A couple of posts ago I said that I’d talk about The last Night of Obon (A Kyoto Tale). Here you go, fact and fiction merged together – rather clumsily, to be honest, but it is my third rewrite by now and I want to be done with it.


Obon (お盆) or Obon Matsuri is a festival celebrated in August in Japan when one honours the spirits of the family’s ancestors. Born from the Buddhist-Confucian custom has become a week during which people return to ancestral family places and visit and clean their ancestors’ graves. It is believed that the the spirits of said ancestors come back to the world of the living to visit the household altars. It has been celebrated in Japan since approximately the 1500s.

Gozan no Okuribi (五山送り火), more commonly known as Daimonji (大文字), is celebrated in Kyoto as the culmination of the Obon festival. Five large fires are lit in different areas of Kyoto and are believed to guide the spirits that come visit for Obon back to the spirit world. It is thought that Gozan no Okuribi is older than Obon, and at some point both of them came together.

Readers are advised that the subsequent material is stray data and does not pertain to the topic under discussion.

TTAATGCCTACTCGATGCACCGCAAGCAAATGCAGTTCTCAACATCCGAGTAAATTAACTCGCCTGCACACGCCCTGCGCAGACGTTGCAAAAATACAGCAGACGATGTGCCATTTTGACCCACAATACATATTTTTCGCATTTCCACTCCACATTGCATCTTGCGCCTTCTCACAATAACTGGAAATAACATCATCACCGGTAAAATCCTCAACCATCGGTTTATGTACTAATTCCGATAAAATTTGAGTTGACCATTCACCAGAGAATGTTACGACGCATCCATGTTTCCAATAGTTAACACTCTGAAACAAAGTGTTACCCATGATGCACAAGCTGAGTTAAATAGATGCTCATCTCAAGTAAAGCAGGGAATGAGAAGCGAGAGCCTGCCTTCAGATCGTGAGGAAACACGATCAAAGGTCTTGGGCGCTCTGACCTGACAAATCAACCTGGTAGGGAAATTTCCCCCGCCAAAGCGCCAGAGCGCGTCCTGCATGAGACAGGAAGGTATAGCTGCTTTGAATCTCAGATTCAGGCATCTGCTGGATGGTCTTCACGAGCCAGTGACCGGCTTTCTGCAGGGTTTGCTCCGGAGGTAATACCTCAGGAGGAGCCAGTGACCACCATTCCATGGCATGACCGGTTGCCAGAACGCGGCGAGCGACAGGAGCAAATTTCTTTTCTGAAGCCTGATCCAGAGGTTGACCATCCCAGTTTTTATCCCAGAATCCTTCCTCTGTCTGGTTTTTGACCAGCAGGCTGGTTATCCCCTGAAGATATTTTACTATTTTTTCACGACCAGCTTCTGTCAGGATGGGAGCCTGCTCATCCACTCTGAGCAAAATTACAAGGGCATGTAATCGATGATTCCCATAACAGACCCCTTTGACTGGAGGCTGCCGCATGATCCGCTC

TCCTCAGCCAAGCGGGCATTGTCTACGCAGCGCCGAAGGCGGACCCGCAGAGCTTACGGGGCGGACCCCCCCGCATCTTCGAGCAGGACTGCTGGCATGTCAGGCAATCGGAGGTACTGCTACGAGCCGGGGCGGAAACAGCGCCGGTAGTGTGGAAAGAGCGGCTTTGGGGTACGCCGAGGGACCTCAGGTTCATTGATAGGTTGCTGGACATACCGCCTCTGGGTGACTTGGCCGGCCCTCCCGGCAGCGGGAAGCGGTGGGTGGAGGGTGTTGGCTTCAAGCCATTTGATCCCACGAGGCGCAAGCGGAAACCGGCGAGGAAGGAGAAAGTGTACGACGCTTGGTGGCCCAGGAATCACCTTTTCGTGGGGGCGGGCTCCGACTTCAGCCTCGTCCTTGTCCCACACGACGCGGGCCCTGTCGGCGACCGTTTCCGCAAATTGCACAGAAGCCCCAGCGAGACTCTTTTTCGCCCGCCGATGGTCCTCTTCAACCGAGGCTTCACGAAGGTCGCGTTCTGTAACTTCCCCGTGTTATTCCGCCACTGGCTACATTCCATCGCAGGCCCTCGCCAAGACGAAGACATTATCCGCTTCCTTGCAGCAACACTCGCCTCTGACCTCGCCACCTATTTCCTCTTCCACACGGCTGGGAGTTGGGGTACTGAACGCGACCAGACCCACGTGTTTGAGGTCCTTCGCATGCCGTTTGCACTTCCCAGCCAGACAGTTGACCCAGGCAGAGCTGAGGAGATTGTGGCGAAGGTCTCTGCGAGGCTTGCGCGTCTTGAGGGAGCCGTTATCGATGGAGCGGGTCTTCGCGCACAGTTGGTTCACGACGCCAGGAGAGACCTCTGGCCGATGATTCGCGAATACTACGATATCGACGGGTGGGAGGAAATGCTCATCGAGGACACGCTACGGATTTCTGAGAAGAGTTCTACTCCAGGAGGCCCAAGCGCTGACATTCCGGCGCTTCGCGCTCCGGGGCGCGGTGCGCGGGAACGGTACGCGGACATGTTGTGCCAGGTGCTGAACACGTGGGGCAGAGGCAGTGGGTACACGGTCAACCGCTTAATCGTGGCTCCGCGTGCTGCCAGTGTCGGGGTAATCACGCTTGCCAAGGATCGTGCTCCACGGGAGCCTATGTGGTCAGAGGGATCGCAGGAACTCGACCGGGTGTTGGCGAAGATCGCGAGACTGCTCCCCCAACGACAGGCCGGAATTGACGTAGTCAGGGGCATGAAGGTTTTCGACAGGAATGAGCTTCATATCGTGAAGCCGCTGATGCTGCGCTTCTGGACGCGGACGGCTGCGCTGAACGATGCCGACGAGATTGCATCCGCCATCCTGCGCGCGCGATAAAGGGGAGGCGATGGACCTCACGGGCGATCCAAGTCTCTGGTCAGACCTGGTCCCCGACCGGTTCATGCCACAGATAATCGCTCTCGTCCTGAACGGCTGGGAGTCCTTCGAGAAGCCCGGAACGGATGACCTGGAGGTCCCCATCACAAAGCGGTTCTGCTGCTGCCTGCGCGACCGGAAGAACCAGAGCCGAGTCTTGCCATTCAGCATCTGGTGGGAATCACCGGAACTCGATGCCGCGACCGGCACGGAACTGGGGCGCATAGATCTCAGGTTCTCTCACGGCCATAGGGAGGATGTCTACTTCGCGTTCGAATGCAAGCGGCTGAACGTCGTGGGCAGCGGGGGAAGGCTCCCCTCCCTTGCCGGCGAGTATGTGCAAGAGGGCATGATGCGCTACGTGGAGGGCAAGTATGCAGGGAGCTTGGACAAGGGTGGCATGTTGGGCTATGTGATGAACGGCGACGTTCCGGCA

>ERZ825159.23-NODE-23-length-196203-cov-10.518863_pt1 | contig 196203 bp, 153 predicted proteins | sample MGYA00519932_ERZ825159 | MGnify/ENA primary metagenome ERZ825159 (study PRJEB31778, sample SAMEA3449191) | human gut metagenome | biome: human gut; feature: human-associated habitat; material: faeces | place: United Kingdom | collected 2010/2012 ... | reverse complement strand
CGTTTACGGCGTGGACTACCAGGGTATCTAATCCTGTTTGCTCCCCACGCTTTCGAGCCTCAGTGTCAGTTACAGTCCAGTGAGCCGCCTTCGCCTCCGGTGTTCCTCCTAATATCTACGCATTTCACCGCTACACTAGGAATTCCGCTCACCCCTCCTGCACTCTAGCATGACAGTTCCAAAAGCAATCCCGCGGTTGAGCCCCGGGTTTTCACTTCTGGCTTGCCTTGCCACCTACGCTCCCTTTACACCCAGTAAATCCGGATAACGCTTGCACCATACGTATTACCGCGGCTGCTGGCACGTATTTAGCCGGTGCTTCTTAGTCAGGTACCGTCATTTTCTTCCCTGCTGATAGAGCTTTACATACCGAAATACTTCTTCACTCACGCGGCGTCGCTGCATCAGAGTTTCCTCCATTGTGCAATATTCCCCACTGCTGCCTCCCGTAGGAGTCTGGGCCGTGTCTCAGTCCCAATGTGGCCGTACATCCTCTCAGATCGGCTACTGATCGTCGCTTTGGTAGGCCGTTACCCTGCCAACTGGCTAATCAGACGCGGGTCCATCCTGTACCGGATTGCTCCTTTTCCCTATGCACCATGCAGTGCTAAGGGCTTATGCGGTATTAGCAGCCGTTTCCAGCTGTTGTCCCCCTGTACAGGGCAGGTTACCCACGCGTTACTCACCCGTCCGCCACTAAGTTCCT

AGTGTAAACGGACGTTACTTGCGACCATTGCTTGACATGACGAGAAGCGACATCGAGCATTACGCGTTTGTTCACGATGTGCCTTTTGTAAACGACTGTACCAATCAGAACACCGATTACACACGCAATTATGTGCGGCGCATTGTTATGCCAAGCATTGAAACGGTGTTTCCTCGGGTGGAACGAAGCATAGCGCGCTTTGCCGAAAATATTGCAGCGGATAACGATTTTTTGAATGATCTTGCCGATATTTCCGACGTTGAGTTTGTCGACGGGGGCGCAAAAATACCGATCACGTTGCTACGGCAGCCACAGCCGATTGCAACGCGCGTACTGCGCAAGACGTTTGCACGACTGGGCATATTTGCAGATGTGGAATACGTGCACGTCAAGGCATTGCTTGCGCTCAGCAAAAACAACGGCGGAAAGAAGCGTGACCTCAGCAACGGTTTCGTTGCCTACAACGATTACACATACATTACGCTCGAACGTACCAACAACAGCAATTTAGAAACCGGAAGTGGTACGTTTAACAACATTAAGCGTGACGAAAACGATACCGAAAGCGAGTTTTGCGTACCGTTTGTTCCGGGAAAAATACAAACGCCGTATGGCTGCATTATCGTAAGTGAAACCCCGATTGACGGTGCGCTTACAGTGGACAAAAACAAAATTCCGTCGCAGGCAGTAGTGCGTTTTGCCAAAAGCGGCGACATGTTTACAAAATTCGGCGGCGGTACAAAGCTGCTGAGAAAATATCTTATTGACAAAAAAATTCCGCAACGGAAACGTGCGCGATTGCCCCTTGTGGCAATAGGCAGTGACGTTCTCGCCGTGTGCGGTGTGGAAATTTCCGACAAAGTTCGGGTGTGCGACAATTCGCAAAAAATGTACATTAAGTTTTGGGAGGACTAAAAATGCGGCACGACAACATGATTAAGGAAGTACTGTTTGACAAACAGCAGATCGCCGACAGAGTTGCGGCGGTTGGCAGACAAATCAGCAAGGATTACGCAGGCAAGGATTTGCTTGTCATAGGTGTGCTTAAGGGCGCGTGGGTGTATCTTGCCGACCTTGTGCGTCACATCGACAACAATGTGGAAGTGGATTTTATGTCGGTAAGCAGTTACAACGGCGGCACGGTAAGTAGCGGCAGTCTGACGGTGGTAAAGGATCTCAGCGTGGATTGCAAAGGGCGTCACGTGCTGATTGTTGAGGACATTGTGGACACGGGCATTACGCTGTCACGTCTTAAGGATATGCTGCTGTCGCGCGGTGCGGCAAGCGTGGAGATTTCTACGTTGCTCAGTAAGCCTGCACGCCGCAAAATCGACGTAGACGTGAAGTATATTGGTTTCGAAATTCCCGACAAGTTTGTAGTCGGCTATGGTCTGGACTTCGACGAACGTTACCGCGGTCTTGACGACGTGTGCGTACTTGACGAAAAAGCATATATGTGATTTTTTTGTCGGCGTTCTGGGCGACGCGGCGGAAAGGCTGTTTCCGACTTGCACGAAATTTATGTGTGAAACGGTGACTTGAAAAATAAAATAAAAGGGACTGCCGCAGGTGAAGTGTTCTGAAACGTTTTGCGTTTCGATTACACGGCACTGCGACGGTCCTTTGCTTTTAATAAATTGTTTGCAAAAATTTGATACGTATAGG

The fires are lit from east to west starting at 8pm, and each of them has a different meaning. The first of them to be lit is the East (or Right) Daimonji (大文字), with the character 大 (dai = big or great). The second fire is double; it reads 妙法 (Myoho = “the supreme law” in Buddhism). The third is called 舟形 (Funagata) and has the shape of a boat (fune = boat); it is supposed to represent the travelling of the spirits. The Hidari Daimonji (左大文字 = Left Daimonji) has a 大 (dai) symbol again and is the fourth fire, just above the famous Kinkaku-ji. Finally, the fifth fire represents a torii gate or 鳥居形 (Toriigata). All fires burn together for a few minutes and then are put out in the same order they were lit (See the map).